Trump’s ‘sanctuary city’ order blocked by federal judge in San Francisco

In Nation
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A federal judge in San Francisco dealt the Trump administration another legal blow Tuesday, temporarily halting President Trump’s threat to withhold federal funding from cities and towns that refuse to cooperate with immigration authorities.

U.S. District Judge William H. Orrick imposed a nationwide injunction against Trump’s Jan. 25 executive order on so-called “sanctuary” jurisdictions and said lawsuits by the city of San Francisco and Santa Clara County challenging the order were likely to succeed.

Orrick pointed to discrepancies in the administration’s interpretation of the executive order, which authorized the attorney general to withhold grant money from jurisdictions that don’t cooperate with immigration officials on deportations and other enforcement actions.

In court, the government’s lawyers suggested cities and towns were overreacting to the order because federal officials have not yet defined sanctuary cities or moved to withhold funding from them. But on television and in news conferences, the judge pointed out, the president and Attorney General Jeff Sessions have threatened to sanction such jurisdictions.

“The result of this schizophrenic approach to the Order is that the Counties’ worst fears are not allayed and the Counties reasonably fear enforcement under the Order,” the judge wrote. “The threat of the Order and the uncertainty it is causing impermissibly interferes with the Counties’ ability to operate, to provide key services, to plan for the future, and to budget.”

(Claritza Jimenez/The Washington Post)

Trump says sanctuary cities put Americans at risk by refusing to hold immigrants who have been arrested or convicted of serious crimes until immigrations agents can take them into custody and deport them.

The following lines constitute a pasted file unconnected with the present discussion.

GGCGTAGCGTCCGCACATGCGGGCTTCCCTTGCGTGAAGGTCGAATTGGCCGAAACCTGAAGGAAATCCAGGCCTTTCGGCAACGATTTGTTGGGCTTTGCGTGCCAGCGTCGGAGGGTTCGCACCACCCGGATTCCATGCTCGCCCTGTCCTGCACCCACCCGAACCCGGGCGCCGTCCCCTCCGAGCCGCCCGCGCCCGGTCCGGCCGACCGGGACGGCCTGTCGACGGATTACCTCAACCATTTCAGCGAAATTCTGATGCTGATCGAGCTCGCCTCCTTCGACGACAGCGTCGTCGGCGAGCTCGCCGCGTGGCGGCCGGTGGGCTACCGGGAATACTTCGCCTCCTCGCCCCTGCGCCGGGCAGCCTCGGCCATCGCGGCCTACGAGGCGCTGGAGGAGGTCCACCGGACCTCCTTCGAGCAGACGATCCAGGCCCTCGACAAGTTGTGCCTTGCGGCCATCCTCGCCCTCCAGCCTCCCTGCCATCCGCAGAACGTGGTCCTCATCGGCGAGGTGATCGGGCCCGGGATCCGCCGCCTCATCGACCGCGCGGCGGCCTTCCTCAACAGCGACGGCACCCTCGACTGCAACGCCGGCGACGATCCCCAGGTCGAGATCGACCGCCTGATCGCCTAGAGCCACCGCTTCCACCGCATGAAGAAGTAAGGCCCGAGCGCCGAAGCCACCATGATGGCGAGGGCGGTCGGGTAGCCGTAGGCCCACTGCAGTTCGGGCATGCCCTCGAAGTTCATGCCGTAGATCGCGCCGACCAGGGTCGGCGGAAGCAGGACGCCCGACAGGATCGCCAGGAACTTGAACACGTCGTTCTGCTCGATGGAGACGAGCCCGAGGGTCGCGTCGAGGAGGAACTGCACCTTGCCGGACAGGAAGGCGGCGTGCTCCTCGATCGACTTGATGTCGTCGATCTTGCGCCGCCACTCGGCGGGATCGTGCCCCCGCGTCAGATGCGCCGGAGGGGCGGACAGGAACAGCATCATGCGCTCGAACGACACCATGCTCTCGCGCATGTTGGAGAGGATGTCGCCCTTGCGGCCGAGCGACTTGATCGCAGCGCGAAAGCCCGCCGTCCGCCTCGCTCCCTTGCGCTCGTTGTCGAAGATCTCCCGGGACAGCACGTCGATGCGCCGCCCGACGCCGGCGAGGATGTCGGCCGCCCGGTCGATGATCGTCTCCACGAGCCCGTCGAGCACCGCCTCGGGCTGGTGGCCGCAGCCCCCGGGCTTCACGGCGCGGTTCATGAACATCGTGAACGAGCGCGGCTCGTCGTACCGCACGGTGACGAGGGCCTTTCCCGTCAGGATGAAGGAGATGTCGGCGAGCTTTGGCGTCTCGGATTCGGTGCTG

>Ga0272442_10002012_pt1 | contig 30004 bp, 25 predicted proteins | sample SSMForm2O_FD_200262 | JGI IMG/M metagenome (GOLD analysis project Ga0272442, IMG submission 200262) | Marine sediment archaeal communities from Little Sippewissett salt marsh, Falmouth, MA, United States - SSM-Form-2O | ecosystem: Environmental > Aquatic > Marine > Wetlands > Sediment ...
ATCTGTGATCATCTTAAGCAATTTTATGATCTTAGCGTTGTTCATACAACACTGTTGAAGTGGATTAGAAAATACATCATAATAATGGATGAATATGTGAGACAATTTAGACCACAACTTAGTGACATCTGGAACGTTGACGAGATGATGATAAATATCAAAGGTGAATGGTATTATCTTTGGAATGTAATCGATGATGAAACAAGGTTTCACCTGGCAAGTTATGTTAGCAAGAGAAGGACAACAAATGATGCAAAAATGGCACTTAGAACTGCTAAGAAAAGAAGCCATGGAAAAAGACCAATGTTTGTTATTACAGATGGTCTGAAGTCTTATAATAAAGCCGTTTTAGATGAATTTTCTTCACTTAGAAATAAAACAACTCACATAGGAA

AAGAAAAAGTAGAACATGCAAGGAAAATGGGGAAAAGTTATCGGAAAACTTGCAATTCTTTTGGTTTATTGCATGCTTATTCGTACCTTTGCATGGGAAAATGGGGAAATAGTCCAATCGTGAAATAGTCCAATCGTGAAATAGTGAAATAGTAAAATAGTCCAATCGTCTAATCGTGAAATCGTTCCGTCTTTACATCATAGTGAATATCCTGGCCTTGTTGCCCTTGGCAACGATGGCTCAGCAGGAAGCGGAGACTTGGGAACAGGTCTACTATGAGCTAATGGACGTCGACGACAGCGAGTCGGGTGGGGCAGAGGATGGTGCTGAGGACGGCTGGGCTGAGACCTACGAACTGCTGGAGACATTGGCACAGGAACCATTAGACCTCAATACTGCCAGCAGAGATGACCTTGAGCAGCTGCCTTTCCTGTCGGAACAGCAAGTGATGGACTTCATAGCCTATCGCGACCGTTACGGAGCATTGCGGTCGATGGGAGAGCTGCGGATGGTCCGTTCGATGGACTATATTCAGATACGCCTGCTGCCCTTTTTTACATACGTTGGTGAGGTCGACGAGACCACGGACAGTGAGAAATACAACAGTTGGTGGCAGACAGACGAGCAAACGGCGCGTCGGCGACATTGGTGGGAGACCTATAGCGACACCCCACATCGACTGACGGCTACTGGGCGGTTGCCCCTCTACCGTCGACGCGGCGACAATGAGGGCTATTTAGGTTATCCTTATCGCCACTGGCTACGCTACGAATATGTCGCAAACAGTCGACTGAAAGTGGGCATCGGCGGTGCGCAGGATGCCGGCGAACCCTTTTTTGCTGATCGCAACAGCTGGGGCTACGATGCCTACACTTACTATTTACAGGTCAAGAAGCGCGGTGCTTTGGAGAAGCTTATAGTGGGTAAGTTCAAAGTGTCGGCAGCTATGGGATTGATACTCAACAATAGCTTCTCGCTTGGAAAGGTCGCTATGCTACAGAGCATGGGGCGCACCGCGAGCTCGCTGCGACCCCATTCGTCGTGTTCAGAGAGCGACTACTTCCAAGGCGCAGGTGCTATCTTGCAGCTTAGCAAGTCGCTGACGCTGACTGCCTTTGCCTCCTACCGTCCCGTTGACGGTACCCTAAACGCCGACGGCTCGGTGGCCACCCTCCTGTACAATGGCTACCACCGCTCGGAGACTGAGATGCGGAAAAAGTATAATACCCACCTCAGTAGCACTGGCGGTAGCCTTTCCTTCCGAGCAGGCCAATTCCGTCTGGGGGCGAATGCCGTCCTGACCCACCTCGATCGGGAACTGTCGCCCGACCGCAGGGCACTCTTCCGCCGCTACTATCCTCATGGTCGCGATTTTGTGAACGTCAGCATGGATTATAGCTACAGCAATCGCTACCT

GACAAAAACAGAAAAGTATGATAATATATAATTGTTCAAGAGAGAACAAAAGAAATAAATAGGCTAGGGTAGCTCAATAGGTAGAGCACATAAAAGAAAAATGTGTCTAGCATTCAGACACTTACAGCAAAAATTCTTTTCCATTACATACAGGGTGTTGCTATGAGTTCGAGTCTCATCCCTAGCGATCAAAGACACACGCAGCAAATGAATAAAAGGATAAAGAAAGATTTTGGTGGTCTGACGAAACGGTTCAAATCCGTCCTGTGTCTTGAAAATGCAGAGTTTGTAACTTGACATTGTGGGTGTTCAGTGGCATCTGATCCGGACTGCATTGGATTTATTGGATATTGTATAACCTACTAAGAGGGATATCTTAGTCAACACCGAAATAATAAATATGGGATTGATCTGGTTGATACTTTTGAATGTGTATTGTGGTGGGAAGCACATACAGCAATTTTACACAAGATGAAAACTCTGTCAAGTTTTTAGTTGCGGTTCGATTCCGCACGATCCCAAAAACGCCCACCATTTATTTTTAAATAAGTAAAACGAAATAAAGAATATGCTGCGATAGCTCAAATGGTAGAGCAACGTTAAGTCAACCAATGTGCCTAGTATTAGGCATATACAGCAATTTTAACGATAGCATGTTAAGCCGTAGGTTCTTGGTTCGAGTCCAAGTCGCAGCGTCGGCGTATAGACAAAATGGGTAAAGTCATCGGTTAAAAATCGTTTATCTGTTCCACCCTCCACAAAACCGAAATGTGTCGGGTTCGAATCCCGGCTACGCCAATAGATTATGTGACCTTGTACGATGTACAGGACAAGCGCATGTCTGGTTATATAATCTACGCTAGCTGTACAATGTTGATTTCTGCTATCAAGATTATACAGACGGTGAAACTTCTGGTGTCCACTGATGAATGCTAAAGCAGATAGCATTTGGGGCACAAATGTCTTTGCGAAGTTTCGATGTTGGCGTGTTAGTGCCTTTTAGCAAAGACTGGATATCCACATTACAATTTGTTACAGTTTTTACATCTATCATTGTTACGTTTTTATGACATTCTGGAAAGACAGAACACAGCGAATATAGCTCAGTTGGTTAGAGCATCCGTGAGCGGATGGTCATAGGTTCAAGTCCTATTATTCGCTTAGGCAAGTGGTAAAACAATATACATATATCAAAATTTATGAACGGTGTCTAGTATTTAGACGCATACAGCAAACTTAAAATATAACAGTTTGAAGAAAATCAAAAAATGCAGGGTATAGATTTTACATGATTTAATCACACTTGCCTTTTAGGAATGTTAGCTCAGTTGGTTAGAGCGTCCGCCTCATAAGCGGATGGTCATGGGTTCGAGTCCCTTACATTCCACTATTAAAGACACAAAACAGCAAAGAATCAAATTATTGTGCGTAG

Sanctuary cities’ officials counter that they do not have the legal authority to hold a person after a judge in a criminal case has ordered that person released. Holding people on immigration offenses is generally a civil process, rather than a criminal one.

White House Chief of Staff Reince Priebus said Justice Department lawyers are reviewing legal options. “It’s the Ninth Circuit going bananas,” he told reporters Tuesday evening. “The idea that an agency can’t put in some reasonable restriction on how some of these monies are spent is going to be overturned eventually, and we’ll win at the Supreme Court level at some point.”

The Justice Department said it would essentially continue business as usual.

The agency noted that Orrick’s ruling upheld the government’s previously existing ability to withhold grant money that is awarded with immigration-related conditions.

His decision largely blocked the administration from doing things its lawyers had said in court it would not do, such as strip health-care funding from cities and towns.

But the American Civil Liberties Union and other advocacy groups said the injunction offered a clear warning that Trump’s order — the third issued by the president to be blocked, at least partially, in federal court — is illegal.

How sanctuary cities work, and how Trump’s executive order might affect them

“Once again, the courts have spoken to defend tolerance, diversity and inclusion from the illegal threats of the Trump administration,” said ACLU National Political Director Faiz Shakir in a statement. “Once again, Trump has overreached and lost.”

San Francisco Mayor Edwin M. Lee (D) applauded Orrick’s ruling, saying his jurisdiction “is and will remain a Sanctuary City.”

“If the federal government believes there is a need to detain a serious criminal, they can obtain a criminal warrant, which we will honor, as we always have,” Lee said.

Orrick’s ruling came hours after Sessions met with the U.S. Conference of Mayors and informed local officials that they had to communicate with federal immigration officials under federal law.

In a statement, the group hailed the ruling.

“The Conference has long opposed the withholding of funds from so-called ‘sanctuary cities,’ which, of course, is a political term not a legal one,” said Tom Cochran, executive director of the conference.

Matt Zapotosky and Philip Rucker contributed to this report.

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